In 1997, the US Air Force marks its fiftieth anniversary as a separate military service. During that time, it has become the nation's first line of defense. Our capabilities in air and space have been unique sources of strength for the United States as well as incomparable instruments of national power.
Throughout the Cold War, the security and stability of the free world depended on the Strategic Triad, primary elements of which were the Air Force's long-range bombers and landbased intercontinental ballistic missiles. In conventional conflicts from Korea to the Persian Gulf, the Air Force has conducted missions and delivered results that were not within the abilities of any other military force on Earth. The Air Force has demonstrated that it can respond promptly to distant crises and project power from intercontinental distances. From the Berlin Airlift of the 1940s to the Balkan crises of the 1990s, the signature of US power in war and peace has been flexible air operations.
The United States today is an aerospace nation. Our evolution as such has contributed to and sustained our position of leadership in world affairs. Aerospace excellence over the past fifty years has made the difference.
As the Air Force begins its second half-century, its capabilities are still growing. The primacy of air and space in national security will be even more pronounced in the years ahead. Command of air and space will be fundamental to all else.
Whether deployed forward, operating as an expeditionary force, or projecting power globally from bases in the United States, the Air Force can strike with precision and effect. The basic attributes of airpower--speed, range, flexibility, maneuverability, and lethality--make it of enormous value in any joint or combined-arms engagement. All of the services are dependent on the Air Force for mobility, sustainment in early phases of conflict, and other functions. The Air Force can and does support surface operations, but it can also achieve tactical or strategic objectives independent of surface power or with land or sea forces in support.
Critical "center of gravity" targets will generally lie deep in the enemy's territory and will be protected by lethal defenses and other means. Frequently, they will be located in urban areas. For reasons that include the penetration of hostile airspace, success of the attack, the avoidance of collateral damage, and the limitation of casualties on both sides, the force of choice will be deep-strike aircraft employing stealth and precision guided munitions.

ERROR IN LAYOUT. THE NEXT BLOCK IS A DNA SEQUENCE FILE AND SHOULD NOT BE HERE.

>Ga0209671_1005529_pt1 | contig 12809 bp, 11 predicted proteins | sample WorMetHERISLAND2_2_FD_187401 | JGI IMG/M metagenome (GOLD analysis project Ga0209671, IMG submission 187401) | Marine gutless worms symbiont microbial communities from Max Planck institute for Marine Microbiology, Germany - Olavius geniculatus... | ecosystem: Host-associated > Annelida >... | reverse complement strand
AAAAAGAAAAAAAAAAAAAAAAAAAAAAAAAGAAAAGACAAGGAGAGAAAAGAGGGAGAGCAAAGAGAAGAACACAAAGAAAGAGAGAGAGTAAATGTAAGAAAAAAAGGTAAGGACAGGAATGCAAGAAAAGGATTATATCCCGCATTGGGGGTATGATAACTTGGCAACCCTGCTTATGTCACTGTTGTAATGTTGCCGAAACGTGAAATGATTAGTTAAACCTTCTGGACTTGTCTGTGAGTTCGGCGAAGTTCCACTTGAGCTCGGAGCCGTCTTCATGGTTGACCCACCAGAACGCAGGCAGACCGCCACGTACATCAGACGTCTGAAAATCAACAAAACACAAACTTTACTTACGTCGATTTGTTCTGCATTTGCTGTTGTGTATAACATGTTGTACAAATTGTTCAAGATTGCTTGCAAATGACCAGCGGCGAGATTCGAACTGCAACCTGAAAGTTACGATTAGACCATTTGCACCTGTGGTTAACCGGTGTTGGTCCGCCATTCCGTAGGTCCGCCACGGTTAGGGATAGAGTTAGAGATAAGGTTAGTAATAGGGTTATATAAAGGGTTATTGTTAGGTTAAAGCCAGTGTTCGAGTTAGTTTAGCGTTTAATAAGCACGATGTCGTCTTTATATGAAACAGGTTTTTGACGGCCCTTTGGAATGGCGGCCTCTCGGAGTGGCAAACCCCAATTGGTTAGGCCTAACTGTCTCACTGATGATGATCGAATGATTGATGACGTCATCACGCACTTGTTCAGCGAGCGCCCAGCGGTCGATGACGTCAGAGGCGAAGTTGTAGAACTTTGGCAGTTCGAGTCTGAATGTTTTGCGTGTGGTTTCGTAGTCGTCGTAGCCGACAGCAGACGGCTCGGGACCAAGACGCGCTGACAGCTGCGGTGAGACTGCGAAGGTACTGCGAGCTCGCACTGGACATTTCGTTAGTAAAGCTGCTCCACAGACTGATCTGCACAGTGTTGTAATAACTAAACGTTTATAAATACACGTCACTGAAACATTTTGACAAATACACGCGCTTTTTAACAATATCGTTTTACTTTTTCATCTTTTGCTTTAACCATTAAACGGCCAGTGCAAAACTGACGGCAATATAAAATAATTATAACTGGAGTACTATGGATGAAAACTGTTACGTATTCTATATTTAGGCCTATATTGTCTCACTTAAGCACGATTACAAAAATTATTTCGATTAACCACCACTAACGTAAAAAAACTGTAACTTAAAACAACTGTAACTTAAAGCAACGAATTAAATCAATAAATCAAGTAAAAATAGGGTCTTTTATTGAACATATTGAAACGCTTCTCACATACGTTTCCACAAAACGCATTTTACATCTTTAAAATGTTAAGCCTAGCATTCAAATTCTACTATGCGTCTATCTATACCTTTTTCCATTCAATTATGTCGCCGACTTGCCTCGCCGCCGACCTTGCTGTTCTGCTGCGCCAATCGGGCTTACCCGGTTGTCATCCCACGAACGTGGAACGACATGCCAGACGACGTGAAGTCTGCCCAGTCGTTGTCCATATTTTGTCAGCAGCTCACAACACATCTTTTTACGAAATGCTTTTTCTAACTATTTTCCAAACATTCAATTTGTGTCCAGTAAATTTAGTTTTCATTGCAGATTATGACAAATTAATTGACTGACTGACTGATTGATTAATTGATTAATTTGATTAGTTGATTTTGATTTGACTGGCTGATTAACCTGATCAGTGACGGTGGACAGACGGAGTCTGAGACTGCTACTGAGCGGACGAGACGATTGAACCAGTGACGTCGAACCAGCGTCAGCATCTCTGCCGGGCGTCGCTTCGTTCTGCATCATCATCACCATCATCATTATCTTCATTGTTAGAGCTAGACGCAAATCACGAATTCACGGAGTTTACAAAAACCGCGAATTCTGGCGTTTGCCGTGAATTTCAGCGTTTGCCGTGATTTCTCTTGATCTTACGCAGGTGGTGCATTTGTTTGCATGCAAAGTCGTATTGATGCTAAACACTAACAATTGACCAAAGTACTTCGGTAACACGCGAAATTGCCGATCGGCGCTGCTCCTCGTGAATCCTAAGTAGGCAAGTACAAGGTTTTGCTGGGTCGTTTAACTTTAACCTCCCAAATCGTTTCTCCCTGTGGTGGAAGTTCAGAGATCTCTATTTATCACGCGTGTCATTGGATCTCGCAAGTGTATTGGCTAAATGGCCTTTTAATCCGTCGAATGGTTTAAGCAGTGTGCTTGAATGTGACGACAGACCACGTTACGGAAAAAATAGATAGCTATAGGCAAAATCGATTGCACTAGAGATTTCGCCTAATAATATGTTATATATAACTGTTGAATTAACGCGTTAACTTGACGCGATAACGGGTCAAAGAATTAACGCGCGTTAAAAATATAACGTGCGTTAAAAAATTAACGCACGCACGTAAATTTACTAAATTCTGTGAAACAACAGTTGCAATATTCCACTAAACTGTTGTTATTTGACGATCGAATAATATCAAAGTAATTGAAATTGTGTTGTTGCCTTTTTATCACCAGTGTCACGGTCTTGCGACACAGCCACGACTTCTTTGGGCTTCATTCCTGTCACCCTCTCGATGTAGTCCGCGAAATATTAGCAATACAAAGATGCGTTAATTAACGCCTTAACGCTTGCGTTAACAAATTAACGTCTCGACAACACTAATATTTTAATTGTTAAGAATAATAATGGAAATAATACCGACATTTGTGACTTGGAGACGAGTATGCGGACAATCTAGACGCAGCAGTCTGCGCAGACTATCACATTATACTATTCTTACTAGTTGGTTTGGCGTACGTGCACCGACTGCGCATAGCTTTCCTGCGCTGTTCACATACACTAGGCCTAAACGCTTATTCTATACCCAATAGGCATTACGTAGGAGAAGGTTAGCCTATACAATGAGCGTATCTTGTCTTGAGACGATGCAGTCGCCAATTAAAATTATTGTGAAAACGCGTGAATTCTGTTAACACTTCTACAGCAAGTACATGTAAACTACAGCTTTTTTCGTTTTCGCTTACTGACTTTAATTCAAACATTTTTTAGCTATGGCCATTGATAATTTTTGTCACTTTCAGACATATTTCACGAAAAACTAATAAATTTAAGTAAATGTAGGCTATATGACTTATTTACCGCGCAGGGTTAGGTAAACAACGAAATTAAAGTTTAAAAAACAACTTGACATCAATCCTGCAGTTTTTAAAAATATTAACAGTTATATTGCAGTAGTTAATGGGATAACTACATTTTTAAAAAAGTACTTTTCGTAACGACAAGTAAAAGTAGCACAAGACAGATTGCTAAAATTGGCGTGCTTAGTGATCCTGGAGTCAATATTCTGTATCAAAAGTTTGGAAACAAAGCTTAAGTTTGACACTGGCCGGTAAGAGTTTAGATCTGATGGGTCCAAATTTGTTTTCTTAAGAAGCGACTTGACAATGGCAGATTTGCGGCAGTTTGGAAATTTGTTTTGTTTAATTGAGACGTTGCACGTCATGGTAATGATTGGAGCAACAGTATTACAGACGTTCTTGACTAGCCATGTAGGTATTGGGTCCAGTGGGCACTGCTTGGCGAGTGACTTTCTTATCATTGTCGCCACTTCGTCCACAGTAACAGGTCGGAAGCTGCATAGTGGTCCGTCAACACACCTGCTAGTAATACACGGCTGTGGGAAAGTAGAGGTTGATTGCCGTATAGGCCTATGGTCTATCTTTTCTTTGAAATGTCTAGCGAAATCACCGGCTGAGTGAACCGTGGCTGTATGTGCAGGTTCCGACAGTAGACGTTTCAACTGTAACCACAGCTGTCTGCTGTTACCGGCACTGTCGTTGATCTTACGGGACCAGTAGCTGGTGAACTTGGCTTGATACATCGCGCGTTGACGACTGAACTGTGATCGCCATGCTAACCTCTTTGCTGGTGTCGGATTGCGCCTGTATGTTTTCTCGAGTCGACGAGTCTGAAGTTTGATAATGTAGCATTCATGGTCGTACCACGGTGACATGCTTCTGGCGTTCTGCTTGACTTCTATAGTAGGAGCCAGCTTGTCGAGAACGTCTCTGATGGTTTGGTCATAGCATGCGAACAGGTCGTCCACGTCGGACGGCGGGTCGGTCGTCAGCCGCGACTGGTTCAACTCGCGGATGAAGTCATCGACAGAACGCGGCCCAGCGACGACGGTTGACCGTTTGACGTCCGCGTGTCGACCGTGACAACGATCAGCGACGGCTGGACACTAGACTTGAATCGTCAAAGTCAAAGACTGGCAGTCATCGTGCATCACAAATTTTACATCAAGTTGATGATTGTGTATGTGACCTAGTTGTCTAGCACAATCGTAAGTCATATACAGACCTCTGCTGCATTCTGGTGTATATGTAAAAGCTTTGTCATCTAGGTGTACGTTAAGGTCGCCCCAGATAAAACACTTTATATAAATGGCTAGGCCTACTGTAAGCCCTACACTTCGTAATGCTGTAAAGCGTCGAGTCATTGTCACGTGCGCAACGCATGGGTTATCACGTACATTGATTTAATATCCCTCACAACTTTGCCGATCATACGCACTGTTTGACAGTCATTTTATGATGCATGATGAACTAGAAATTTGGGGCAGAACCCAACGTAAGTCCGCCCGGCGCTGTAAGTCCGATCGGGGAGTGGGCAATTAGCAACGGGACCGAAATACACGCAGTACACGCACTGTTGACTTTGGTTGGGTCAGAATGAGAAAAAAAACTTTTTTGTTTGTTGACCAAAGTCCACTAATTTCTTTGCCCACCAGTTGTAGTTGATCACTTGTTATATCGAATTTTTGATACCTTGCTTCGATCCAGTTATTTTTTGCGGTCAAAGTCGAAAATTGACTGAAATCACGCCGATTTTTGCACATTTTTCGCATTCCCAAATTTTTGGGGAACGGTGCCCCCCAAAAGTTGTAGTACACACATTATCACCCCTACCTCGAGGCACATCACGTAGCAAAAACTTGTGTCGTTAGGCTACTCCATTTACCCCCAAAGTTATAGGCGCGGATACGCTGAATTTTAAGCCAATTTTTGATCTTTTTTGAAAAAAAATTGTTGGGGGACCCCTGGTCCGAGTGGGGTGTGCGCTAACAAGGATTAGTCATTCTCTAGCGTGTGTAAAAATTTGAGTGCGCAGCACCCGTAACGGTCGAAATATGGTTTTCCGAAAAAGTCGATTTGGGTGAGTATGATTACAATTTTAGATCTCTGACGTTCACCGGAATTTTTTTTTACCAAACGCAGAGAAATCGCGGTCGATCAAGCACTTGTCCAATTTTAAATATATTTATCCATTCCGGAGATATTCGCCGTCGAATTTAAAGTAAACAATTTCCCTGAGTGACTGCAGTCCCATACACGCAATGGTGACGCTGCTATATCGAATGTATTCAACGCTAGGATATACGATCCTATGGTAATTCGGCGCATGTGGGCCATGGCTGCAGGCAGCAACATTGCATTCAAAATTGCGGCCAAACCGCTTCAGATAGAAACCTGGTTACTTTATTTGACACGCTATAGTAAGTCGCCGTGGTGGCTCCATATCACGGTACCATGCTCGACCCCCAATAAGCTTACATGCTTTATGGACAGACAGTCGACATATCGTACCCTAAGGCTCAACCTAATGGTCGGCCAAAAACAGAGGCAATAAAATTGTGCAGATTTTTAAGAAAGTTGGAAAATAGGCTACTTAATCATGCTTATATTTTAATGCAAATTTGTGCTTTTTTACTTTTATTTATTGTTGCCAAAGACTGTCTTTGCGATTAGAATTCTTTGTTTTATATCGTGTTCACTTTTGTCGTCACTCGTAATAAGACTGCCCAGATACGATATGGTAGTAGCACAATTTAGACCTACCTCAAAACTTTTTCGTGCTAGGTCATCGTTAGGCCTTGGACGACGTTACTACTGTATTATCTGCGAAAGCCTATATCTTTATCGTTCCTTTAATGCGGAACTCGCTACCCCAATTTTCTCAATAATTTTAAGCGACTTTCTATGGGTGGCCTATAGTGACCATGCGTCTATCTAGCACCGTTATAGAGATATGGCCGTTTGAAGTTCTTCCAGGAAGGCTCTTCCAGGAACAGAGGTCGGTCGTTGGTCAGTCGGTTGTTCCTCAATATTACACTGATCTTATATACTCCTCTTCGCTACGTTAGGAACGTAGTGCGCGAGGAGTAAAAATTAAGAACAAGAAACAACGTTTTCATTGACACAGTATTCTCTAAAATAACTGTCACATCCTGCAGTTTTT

The Air Force launches and operates more than ninety percent of all Department of Defense space assets. The Air Force has also been designated as the Department of Defense executive agent for multiuser space systems. Leadership in the developing arena of space is a heavy responsibility but one that the Air Force is well suited to meet.
The increasing importance of the military space program is such that it must be accorded priority in research, development, and funding by the Department of Defense and by the nation. Leading requirements include routine, affordable, reliable access to space and better systems to detect and track theater ballistic missile launches.
The two-MRC concept works reasonably well as a means for sizing the force and for estimating resources required. Response to regional crises is central, but the strategy must also provide for other missions ranging from strategic deterrence and defense of the United States and its allies to peacekeeping and counterproliferation. It must also provide a margin for the unexpected. The proper standard for sizing the force is obviously more than one regional contingency, and the two-conflict standard is a reasonable minimum.